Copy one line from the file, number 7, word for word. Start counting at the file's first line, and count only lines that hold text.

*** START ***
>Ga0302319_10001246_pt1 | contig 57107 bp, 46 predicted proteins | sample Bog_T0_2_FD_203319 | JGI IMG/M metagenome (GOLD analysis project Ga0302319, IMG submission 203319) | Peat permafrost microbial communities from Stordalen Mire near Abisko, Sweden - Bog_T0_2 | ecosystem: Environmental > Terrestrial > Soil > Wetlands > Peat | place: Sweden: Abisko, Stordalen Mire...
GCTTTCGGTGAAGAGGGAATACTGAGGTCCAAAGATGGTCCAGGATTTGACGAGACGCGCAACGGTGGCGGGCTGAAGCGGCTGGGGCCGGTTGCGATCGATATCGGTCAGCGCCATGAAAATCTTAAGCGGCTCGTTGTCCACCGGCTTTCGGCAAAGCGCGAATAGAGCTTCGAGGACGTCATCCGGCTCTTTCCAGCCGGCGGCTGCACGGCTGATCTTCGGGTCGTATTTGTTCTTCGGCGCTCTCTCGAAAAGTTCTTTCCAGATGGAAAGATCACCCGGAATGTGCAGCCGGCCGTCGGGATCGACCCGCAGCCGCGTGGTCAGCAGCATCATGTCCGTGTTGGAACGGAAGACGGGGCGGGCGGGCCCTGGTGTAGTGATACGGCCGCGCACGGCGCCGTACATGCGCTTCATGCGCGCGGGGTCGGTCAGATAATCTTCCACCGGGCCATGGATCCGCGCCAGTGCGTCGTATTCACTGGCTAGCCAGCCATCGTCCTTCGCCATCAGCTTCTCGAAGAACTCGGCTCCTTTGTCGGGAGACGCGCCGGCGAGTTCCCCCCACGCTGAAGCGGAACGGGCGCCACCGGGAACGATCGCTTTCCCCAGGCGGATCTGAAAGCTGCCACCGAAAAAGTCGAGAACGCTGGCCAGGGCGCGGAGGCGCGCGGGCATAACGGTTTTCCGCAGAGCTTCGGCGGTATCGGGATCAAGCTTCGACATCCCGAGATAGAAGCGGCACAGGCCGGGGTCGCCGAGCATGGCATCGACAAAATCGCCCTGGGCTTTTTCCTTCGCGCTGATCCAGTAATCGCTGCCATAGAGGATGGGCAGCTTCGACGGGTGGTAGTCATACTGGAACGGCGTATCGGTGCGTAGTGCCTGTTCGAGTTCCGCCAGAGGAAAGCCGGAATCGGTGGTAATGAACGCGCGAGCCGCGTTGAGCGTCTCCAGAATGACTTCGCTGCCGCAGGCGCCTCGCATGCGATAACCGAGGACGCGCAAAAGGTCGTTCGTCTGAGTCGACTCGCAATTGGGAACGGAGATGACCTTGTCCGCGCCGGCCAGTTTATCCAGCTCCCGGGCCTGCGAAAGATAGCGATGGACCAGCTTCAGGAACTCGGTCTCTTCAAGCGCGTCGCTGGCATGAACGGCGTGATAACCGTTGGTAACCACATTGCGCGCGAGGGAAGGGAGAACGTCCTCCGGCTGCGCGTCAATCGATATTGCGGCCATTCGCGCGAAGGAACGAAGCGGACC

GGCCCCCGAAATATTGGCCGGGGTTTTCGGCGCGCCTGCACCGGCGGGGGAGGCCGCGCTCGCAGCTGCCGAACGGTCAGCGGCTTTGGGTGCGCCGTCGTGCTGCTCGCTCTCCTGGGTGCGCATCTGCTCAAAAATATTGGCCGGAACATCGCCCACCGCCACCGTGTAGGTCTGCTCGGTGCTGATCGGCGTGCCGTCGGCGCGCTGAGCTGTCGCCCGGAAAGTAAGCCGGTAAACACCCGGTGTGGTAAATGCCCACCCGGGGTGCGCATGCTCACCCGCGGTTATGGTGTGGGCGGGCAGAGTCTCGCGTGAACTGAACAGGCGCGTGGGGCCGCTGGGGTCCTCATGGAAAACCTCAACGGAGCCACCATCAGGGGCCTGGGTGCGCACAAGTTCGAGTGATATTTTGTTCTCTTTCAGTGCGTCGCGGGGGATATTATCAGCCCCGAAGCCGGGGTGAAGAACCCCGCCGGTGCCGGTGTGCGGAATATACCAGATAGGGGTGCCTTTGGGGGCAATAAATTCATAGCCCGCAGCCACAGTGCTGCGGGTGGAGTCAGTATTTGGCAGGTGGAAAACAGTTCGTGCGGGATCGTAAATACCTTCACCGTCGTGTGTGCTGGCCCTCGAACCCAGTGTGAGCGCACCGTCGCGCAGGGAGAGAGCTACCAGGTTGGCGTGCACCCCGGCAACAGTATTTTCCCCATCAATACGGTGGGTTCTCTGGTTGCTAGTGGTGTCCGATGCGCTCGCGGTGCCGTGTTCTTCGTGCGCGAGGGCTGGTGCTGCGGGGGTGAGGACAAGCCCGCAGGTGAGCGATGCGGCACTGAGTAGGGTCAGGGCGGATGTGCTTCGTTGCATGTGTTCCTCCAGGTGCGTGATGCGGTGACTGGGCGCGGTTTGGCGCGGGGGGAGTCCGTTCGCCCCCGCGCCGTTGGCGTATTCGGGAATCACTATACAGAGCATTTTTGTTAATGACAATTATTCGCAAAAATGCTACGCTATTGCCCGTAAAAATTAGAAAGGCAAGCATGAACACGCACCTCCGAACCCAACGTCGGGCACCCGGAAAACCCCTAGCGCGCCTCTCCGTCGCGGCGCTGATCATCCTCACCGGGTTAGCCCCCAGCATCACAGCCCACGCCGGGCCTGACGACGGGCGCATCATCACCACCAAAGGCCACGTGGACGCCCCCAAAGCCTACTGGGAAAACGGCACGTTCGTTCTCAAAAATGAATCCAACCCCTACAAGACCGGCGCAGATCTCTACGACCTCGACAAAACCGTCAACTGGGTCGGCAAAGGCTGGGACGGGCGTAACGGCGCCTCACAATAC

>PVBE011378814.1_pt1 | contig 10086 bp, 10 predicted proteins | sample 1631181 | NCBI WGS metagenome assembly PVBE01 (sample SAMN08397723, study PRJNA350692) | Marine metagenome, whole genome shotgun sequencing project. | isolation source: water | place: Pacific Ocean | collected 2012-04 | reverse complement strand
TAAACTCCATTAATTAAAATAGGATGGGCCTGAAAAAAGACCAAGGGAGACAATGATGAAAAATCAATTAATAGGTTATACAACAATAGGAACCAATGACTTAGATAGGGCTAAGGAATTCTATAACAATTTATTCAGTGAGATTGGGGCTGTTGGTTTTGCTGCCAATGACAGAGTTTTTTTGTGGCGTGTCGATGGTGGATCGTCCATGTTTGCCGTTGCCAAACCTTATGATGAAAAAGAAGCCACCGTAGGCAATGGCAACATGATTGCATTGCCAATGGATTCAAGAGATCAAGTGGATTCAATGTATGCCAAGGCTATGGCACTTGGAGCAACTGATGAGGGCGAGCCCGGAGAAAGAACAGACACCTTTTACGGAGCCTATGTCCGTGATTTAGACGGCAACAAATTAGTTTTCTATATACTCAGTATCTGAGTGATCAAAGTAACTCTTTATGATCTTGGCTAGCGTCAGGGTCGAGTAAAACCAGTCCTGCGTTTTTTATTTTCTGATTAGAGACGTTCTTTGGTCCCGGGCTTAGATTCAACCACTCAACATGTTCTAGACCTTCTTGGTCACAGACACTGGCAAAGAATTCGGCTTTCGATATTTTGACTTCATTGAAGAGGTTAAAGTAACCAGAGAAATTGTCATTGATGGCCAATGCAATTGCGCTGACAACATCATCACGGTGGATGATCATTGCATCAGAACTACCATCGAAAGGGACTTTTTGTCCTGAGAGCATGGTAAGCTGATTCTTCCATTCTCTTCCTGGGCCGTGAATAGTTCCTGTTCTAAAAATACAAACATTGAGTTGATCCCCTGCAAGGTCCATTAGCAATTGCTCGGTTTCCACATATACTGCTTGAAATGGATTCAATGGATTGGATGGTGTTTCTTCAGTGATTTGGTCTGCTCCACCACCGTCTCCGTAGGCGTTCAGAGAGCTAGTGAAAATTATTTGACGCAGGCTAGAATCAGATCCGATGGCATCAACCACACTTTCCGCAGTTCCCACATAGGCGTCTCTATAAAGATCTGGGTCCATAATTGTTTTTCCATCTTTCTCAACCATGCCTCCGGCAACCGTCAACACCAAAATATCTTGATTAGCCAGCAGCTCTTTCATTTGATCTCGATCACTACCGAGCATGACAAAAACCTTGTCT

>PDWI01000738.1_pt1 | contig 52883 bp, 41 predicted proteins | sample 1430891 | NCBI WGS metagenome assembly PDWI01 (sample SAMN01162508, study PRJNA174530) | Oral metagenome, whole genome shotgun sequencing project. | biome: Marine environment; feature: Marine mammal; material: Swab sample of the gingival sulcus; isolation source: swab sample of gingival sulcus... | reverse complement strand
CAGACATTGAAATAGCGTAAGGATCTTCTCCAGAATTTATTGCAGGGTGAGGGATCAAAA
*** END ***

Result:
CAGACATTGAAATAGCGTAAGGATCTTCTCCAGAATTTATTGCAGGGTGAGGGATCAAAA